Fighting Forest Fires and Climate Change

Fighting Forest Fires and Climate Change

Fire is a natural event that provides the following benefits to land once it has burned: cleans the forest floor, increases available water supply to the habitat, kills diseases, and supports new plant life.

Two members of the Idaho City Hotshots work on the Springs Fire on the Boise National Forest, August, 2012. Hotshot crews are the best of the best of wildland fire fighters. They have been extensively trained to fight fires in remote areas with little or no logistical support in the most demanding conditions. (US Forest Service photo/Kari Greer)

Two members of the Idaho City Hotshots work on the Springs Fire on the Boise National Forest, August, 2012. Hotshot crews are the best of the best of wildland fire fighters. They have been extensively trained to fight fires in remote areas with little or no logistical support in the most demanding conditions. (US Forest Service photo/Kari Greer)

However, in recent decades forest fires have become larger and harder to contain. In the early and mid 20th century it was common policy to fight every forest fire. Today fire fighters called hot shots use different methods to fight fires. Methods for fighting fires involve one of three options: attack some of the fire, extinguish all of the fire, or let it all burn. Fires are usually allowed to burn provided that homes, buildings, or landmarks are out of harm’s way. In fact, the United States policy for forest fires that occur on federal land is to let it burn freely. If there is a forest fire that threatens private land, efforts will be made to protect that property and let the fire burn. On the other hand, if a fire occurs in an urban area, the fire must be extinguished.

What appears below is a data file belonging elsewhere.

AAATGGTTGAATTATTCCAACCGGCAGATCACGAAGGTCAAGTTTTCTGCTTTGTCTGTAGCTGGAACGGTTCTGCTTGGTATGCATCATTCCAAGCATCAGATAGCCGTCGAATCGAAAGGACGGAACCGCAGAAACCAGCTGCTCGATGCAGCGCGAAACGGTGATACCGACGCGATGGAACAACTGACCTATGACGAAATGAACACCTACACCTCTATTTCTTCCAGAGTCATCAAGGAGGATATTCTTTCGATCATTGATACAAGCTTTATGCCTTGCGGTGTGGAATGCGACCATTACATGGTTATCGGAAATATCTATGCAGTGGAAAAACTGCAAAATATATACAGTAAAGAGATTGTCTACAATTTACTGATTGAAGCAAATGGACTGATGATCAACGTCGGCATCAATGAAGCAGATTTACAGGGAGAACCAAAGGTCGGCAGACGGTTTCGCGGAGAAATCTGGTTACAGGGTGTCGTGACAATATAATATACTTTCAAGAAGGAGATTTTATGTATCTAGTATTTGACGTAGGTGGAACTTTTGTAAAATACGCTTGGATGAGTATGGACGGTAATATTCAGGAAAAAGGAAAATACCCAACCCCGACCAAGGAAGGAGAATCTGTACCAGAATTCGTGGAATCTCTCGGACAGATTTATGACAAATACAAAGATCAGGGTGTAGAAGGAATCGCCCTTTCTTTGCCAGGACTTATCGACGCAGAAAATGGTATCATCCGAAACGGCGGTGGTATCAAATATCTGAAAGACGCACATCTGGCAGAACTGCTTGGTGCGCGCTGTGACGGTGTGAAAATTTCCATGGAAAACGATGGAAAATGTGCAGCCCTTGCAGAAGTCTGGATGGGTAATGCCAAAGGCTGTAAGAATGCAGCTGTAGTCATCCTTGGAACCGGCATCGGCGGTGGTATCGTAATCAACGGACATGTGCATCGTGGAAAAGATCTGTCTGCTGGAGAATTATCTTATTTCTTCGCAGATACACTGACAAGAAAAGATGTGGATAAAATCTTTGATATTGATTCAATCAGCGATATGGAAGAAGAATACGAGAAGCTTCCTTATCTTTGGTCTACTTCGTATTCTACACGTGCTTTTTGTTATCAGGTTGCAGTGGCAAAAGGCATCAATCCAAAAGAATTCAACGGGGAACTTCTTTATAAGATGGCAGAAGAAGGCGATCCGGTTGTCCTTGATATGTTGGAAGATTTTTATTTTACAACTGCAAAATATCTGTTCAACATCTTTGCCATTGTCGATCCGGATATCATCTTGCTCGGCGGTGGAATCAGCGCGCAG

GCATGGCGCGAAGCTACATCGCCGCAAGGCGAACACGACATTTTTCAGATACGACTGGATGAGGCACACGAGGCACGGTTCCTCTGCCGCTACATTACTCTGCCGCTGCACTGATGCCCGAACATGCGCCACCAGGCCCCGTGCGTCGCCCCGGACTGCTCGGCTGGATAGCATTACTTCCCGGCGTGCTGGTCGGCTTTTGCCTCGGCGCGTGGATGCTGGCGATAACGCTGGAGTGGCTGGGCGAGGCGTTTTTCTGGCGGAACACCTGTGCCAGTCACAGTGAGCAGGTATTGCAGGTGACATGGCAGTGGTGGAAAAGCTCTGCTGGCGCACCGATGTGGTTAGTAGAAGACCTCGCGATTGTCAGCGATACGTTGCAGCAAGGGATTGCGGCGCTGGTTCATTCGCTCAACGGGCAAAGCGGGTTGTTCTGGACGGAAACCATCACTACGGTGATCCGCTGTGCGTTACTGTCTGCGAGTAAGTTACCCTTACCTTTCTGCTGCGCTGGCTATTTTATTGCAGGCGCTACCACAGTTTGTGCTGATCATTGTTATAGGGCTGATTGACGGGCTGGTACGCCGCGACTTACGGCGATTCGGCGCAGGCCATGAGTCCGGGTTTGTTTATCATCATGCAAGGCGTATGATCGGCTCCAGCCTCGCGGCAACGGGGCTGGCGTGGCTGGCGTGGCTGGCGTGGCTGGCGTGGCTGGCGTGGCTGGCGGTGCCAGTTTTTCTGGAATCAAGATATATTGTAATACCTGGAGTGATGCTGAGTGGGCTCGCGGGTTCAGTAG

Ways to Fight Fires

Airplanes will distribute fire retardant, which is usually dyed red so that it’s easier to see so pilots can drop it in a straight line. When applied, it reduces the intensity of fires and slows larger ones. It often includes salts like ammonium phosphate and ammonium sulfate, chemicals used in fertilizers. The retardant clings to plant life so it can restore after a fire. Buckets of water can also be dropped on fires to aid in the fight.

Hot shots who fight the fire at the front line use different methods. One way they fight the fire is through a pre-burn. A pre-burn creates a perimeter for the fire with fire, so that when the main fire arrives at the perimeter there’s nothing left to burn. Teams will dig trenches around the fire to disrupt it to prevent it from jumping. Additionally, they will clear brush in high-risk areas to prevent embers from spreading.

Forest Fires and Climate Change

In 2007, 60 Minutes ran an episode on forest fires which highlights some reasons why field experts believe forest fires have become larger and more difficult to fight in recent years. They give two reasons: poor public policy and warming global temperatures. In 1907, the United States policy for fighting fires was to extinguish all fires, everywhere. Because so much land remained unburned, this fuel buildup created conditions for the historically large forest fires we see today. In 1997, a large forest fire was considered a 100,000 acre burn and would occur 1-2 times per year. By 2007, 200,000 acre fires became the new norm and as of May 20, 2016, more than 1.5 million acres of land had burned in the United States.

Dr. Thomas Swetnam of the University of Arizona’s Laboratory of Tree-Ring Research notes that recent decades have been the hottest in over 1,000 years. This has increased the number of forest fires high in mountains, where they normally don’t occur. Warming temperatures in those regions that would historically hold snow pack are now dry and susceptible to fires. It seems that this could partly explain why forest fires have become more destructive in recent decades. Fires can reach higher elevations, giving them more terrain to burn.

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(Photograph by USDA Forest Service, distributed under a CC-BY 2.0 license)

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